I posted about this back in 2010, but the message is again relevant, so I’ve adapted and revised that post for today. Although the US economy has improved since I wrote the original post, President Trump’s budget proposal eliminates all federal funding for libraries. Improving economic conditions generally have not translated everywhere to more state and local funding for public libraries; many libraries are still underfunded. You can find out more about federal money for libraries and the ALA’s advocacy here.
Support Your Local Library
Libraries experience two things in an economic downturn: a reduction in funding and an increase in the number of patrons. The recession that began in 2008 was no exception. Libraries across the country began seeing more people come through their doors at the same time that they were having to cut back on staff, hours, and new book purchases.
It’s easy to see why people need the library in tough economic times. For one thing, the library provides inexpensive entertainment (or escape.) For someone struggling financially, new books are a luxury, not a necessity.* With paperbacks costing around $8, audiobooks between $10 and $35, depending on the format and the length, and hardcovers around $20 to $30 (even on sale), many people stop buying books when money is tight. Instead, they turn to the library. You may have to wait a little longer for the newest bestseller, but free is a substantial savings over the cost of a new book.
Libraries offer more than books, of course. A movie ticket costs between $8.50 and $11 per ticket. Netflix streaming is about $8 per month; Hulu costs about $8 per month, or $12 if you want it ad-free. Cable television will run you $25 to $30 per month for the most basic service, and the average price of cable (expanded service and a few premium channels) was over $100 in 2016. Many libraries, however, maintain a sizeable selection of movies and television programs for patrons to check out — for free.
Libraries provide other important services, particularly in our digital age. Most libraries have computers available for public use, allowing those without a home computer or smartphone to check email, send out resumes, and use job-hunting websites. Libraries may offer short classes or tutorials in how to use a computer, helpful for those who are not yet tech-savvy. These services can make the difference between being able to find a job and remaining unemployed.
Forget the hushed atmosphere of yesteryear’s library. The library of today is a vibrant place, sponsoring book clubs and programs for children, teens, and adults. Libraries host author events, art exhibits, poetry competitions, writers’ groups, community organization meetings, and even concerts.
But they can’t do any of it without funding.
It’s easy to understand why local and state governments cut library funding in a downturn. Tax revenues decrease, and governments face large budget shortfalls. Libraries aren’t seen as essential, like water and sewer services; police, fire, and rescue; road maintenance; and (one hopes) education. Faced with the need to make major reductions in their budget, governments will look first at the easiest cuts, the ones that appear to hurt the least number of people — like libraries and public parks.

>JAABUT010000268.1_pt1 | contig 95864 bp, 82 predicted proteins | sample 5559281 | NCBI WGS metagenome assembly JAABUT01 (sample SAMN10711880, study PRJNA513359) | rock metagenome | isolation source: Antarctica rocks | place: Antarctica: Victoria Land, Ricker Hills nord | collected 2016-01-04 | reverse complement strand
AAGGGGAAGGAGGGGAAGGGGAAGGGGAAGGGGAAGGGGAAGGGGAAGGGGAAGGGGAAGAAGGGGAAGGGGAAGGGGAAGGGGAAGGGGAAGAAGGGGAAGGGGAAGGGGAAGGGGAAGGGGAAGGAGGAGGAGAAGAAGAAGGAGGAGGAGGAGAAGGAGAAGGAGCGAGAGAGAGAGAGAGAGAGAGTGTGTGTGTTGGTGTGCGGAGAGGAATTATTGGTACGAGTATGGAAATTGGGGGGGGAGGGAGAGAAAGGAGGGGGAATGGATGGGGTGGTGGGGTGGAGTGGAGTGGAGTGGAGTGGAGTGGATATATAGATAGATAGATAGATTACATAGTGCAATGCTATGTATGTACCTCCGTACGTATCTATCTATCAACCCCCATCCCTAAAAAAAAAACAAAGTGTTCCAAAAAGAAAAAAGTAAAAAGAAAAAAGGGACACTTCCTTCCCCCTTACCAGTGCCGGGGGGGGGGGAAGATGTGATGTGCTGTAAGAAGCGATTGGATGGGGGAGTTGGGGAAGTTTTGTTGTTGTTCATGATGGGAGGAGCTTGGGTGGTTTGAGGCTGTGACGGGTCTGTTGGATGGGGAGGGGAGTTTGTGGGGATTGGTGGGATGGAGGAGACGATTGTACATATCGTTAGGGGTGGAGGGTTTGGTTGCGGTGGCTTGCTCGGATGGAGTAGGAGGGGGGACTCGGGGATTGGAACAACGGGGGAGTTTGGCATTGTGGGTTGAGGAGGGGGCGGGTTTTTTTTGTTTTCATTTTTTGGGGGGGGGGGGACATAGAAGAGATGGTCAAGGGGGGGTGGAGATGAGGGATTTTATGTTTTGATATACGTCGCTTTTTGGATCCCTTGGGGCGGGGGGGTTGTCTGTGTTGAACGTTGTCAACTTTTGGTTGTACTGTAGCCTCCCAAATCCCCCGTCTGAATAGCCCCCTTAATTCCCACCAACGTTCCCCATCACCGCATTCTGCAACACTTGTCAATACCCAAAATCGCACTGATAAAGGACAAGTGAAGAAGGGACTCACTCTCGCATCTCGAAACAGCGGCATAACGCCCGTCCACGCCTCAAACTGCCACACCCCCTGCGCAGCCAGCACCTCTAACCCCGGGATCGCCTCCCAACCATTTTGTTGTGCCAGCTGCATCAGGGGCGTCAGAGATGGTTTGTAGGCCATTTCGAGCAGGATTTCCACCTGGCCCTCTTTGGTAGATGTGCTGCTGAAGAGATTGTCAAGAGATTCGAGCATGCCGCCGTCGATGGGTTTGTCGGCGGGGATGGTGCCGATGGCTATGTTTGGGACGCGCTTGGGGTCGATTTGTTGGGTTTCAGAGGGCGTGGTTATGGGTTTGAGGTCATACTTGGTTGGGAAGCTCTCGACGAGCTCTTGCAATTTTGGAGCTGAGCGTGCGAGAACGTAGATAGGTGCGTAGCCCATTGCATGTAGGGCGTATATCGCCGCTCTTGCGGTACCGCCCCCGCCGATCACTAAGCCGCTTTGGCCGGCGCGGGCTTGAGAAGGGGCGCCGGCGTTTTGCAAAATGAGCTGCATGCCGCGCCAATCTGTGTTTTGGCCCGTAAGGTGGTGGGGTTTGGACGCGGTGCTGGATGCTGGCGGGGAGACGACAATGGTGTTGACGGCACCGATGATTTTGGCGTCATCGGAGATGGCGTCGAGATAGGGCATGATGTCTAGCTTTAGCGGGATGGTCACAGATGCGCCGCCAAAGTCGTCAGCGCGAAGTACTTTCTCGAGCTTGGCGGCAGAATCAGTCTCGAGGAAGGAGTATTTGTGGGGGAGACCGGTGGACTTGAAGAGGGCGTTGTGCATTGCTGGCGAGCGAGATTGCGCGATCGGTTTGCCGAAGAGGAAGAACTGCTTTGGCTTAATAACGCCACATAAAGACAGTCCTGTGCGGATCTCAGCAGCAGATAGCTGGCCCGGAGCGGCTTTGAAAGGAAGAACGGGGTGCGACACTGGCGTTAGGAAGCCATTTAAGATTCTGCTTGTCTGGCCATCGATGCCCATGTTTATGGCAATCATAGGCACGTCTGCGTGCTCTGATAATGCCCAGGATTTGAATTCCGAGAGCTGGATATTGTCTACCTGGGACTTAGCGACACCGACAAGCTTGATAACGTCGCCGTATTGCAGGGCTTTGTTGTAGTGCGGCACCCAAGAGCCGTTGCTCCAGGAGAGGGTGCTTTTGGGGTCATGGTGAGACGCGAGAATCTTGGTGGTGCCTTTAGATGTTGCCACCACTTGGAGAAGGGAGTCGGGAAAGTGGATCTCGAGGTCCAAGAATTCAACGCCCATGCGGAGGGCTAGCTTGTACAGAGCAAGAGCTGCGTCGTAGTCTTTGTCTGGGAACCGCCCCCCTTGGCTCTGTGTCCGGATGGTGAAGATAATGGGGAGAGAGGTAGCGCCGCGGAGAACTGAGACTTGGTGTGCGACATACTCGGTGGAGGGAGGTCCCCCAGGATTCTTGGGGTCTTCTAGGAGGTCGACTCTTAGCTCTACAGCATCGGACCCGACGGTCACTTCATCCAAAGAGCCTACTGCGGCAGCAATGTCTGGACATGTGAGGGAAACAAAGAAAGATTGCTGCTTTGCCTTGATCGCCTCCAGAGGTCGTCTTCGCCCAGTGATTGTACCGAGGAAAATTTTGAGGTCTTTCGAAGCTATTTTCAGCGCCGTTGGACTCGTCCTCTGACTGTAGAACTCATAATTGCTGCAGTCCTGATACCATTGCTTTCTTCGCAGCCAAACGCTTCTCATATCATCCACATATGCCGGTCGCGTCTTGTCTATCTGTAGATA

And although the recession is officially over, many localities are still struggling, and haven’t restored library budgets to pre-recession levels. (The same is true of education funding, incidentally, particularly for higher education.)
Now, President Trump proposed to effectively eliminate federal funding for libraries, cutting all funding for the Institute of Museum and Library Services, which administers the Library Services and Technology Act program. These funds are distributed to states and thence to local libraries.
Libraries are important to the well-being of a community. If you agree, please let your local, state, and federal representatives know what and how much the library means to you. If government officials think that no one needs or uses the library, they are much more likely to slash funding to the bone. If they understand what a vibrant library can mean to a community and the individuals in it, policy makers are more likely to preserve at least a functional library budget. Write or call your Senators and Representative to urge them not to defund the IMLS and LSTA. Contact your local and state representatives, and urge them to fund your public libraries.
I also urge you to get involved with your local library directly. Volunteer. Donate books for the library’s book sale. Buy books at the book sale! (The organizations that run those sales donate money to the library for specific programs and/or needs.) Ask about the possibility of donating new books for circulation. (Do understand, though, that even libraries have limited space, and that they have a much better idea of what their patrons want than you do. They may be very pleased to be given copies of new or bestselling books, but your old Encyclopaedia Britannica is outdated and not worth the shelf space.) Consider making a financial donation if you can afford to. And always, always thank the librarians for everything they do. Librarians don’t get paid a lot; they work there because they love it.
A good public library can be the heart of a community. Help keep yours alive!
*I know, I know. Books are essential to me, too. I love to read. Actually, I have to read, or I get really cranky. But you can’t eat books, and they won’t keep the rain off. If the choice is between eating and paying the rent/mortgage or buying books, food and shelter are going to win most of the time — unless you are Erasmus. (“When I get a little money I buy books; and if any is left I buy food and clothes.”) And, as I’ve told myself whenever my own budget was tight, there is always the library. I hope there always will be.